Last week, I handed Jim a copy of the expanded manuscript of a novel I wrote on-spec, and then turned my mind to other projects. One of these involved climbing up into the crawlspace over our library and moving boxes around until I found the copy-edited manuscripts of a couple of my earlier novels.
(Many thanks to Cale Mims who sacrificed part of his day off, got scruffy dirty, and helped me move boxes up and down and down and up so I could get to the boxes at the very back.)
In any case, the project I mentioned a few weeks ago is underway – getting some of my early novels released as e-books.
(By the way, I still have a few copies of some of these available in the original mass market paperbacks. Chad Merkley scored the last one of Pipes of Orpheus. Consider taking advantage of these while I still have them, either for yourself or as unique holiday gifts. Unlike sports and movie stars, I don’t charge extra for signing and personalization. Take a look at my website bookstore at www.janelindskold.com. If you don’t see what you’re hoping to find, feel free to query. I may be able to work with you.)
Preparing the manuscripts is only part of the job and the one I feel most equipped to do. The one that I’d love to solicit your input on is the importance of cover art, branding, and other elements of the general “package.” On and off over the years, we’ve chatted about cover art, so many of you know that I find the whole question of what goes into the visual presentation fascinating.
However, fascination doesn’t mean I consider myself an expert. It’s more along the lines of “I know what I like when I see it.”
Anyhow, it’s been suggested to me that while I’m at it, I should consider “branding” my work. What’s “branding,” you may ask? (I did.)
Branding has a lot of different meanings, but the one that applies here is that of designing a visual presentation that simultaneously serves two purposes. The first is presenting the work in a fashion that will convince the reader to at least take a look at the book. The second is sending the message “This is by that writer you like.”
A good example of effective branding has been used by the publishers of Mercedes Lackey. Whatever she’s writing, the same font is used for her name and the book title.
Another good example is when many years ago Roger Zelazny’s work was re-released with covers that played off the same theme: black background, “mandala” art, with the cover dominated overall by the author’s name and the book’s title is white.
Branding is very common for series. It signals the reader “Here’s another book in that series you liked.” The challenge with branding for an author’s work – especially when that author (like me) writes all sorts of different types of stories, even within the same genres – is finding an approach that can encompass a wide variety of types of stories.
It’s been very interesting to see the different approaches. One that caught my eye was a relatively recent re-release of Agatha Christie’s work that used her signature for the author’s name, and a relatively simple font for the title. The cover art was also minimal.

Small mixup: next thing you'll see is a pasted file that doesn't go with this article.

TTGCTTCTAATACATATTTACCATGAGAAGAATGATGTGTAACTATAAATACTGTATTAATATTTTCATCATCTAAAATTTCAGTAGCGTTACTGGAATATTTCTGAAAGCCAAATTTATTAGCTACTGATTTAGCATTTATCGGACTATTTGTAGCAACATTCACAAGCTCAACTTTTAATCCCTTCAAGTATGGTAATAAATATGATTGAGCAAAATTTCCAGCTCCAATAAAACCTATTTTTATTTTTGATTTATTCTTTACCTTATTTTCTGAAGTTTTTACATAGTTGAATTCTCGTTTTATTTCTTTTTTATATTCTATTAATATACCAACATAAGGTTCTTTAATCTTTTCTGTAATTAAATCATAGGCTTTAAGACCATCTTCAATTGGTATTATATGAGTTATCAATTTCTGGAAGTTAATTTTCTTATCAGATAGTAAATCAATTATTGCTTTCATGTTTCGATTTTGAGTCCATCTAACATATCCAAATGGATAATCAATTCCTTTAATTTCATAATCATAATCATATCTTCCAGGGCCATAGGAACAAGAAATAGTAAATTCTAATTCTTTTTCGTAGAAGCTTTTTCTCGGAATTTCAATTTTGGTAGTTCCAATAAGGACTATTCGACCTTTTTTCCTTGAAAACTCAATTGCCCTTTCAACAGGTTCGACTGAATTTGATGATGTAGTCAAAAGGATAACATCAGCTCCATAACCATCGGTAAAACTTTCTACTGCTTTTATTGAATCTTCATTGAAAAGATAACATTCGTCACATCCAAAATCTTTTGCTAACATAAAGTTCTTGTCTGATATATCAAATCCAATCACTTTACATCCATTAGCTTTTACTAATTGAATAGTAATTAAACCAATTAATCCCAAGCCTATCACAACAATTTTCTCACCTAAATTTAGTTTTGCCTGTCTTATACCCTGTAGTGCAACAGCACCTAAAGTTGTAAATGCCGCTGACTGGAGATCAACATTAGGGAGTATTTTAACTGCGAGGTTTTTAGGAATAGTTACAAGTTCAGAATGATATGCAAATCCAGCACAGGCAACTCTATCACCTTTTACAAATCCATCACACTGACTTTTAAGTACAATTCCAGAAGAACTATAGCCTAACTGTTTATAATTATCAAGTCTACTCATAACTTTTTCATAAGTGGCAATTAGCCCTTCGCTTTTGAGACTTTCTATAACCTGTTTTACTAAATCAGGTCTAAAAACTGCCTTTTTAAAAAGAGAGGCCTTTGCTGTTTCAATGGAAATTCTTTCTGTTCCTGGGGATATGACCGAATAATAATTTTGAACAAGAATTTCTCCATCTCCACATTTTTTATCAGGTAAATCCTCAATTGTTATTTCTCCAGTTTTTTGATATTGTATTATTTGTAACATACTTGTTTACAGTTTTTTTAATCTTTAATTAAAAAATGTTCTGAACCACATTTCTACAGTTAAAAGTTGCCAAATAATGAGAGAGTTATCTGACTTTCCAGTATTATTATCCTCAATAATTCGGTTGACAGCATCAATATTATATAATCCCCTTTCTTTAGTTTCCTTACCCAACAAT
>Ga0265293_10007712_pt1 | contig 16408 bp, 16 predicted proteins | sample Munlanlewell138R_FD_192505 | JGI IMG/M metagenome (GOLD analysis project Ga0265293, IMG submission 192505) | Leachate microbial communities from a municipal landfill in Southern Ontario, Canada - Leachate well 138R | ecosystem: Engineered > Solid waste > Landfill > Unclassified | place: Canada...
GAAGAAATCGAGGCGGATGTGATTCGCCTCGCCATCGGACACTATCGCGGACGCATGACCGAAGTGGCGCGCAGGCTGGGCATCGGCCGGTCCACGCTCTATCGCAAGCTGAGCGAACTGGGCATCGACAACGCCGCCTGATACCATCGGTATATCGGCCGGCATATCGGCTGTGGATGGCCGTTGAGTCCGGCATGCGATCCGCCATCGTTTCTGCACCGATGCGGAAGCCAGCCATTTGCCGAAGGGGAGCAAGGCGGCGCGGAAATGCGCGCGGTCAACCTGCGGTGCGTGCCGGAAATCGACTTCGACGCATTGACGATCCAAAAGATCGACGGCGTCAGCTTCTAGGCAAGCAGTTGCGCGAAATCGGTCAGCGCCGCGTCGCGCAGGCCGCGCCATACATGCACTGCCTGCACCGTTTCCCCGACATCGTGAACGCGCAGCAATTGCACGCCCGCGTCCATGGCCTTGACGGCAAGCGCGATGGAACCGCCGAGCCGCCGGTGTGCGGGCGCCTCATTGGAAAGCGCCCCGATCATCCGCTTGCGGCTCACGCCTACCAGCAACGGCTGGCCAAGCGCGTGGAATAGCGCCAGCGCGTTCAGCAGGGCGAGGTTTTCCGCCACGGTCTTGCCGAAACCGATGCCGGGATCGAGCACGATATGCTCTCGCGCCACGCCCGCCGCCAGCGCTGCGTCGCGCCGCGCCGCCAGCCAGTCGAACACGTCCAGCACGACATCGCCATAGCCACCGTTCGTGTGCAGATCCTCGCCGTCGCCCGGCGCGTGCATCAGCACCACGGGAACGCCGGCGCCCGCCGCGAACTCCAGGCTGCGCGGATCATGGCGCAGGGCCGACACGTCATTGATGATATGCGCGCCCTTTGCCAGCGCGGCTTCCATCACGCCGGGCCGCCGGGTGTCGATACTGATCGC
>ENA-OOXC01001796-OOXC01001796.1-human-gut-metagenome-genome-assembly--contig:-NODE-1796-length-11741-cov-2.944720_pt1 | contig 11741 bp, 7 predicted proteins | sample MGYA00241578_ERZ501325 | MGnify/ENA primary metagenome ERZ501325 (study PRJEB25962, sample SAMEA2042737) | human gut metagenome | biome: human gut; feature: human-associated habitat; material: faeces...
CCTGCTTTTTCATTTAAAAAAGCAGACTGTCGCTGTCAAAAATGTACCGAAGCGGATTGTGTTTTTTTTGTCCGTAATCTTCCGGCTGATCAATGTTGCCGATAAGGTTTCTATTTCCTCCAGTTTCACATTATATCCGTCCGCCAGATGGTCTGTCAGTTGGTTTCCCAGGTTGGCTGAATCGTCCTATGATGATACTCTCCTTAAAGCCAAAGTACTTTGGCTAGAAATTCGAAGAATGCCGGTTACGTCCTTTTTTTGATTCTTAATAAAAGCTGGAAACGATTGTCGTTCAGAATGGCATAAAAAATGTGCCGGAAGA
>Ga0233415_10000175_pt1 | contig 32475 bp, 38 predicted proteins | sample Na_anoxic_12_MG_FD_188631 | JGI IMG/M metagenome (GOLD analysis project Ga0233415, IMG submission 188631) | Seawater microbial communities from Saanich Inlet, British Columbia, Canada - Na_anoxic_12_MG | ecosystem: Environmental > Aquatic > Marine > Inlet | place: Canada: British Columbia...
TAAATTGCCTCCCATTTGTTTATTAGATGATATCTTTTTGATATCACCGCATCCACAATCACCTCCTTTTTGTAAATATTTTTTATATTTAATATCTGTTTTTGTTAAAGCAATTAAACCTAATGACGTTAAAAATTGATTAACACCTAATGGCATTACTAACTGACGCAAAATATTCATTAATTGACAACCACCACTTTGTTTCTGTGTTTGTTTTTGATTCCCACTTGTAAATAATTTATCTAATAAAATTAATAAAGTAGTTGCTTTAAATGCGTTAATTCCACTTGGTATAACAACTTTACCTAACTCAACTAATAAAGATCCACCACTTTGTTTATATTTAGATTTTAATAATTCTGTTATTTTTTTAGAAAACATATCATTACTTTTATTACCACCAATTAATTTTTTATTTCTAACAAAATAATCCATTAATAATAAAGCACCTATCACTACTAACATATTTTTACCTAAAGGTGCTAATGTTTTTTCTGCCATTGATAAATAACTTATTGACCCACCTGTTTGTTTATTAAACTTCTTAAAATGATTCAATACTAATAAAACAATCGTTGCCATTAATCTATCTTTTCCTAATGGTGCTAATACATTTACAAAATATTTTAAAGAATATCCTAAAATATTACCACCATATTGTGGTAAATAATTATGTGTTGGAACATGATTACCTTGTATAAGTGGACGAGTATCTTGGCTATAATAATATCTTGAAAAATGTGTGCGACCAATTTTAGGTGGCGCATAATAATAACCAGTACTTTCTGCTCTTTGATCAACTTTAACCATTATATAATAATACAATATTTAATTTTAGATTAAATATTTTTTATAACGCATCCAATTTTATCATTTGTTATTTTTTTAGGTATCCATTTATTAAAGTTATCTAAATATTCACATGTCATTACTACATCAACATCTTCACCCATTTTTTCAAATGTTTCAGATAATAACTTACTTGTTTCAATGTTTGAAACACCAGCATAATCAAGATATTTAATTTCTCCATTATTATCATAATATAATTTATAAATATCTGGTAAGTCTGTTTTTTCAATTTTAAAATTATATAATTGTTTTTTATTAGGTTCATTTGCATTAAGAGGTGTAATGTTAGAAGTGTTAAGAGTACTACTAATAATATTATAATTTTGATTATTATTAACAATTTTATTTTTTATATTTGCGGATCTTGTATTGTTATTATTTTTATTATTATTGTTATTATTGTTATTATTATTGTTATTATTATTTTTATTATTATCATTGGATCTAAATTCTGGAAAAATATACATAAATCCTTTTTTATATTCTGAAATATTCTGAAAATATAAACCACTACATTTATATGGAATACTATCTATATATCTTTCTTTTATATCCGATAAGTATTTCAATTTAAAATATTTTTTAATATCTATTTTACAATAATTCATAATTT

Cover art and font can be very important. I can think of at least two authors I discovered because the cover art made me pause and pick up the book. One of these was Tamora Pierce’s “Protector of the Small” series.
The other was Garth Nix’s “Old Kingdom” series. I remember that one in particular because the cover of Sabriel literally made me stop in mid-step on my way down an aisle in the library and take a closer look. When I picked up the book, I remembered that my friend Rowan Derrick had raved about this series. But, even without that, I might have tried them anyhow.
Recently, Nix restarted the series, first with the release of the prequel Clariel. Then, this October, with Goldenhand, which carries the story that ended with Abhorsen forward. When I bought Clariel, I was disappointed to see that the package had changed. The same font was used, although in a slightly more cursive mode, but gone were the iconic depictions of the characters. They’re dramatic covers, certainly, but would they have stopped me in mid-stride?
No. In fact, to me, these are covers that are selling an established series to the established fans of the series. If you know the “Old Kingdom” series (previously called “the Abhorsen trilogy”), then you know the enigmatic markings that dominate the covers are charter marks, the basis for the mysterious magic used by those who do not practice dangerous “free magic.” If you don’t, they’re just doodles. The tiny band of illustration at the bottom did nothing for me.
What is cool is how Garth Nix’s name has been turned into a sort of icon in a box, perfectly suited for a wax seal or branding iron. I really like how it looks!
So what to do? I’d like to come up with an interesting and provocative way to present my novels, works that range from science fiction to fantasy, and are all over the place within those two diverse genres.
Is author branding something that you find appealing? What sort of branding approaches have worked for you? Which haven’t? Have any turned you off?
I’d love to hear! Your answers will help me make some major decisions in the months to come.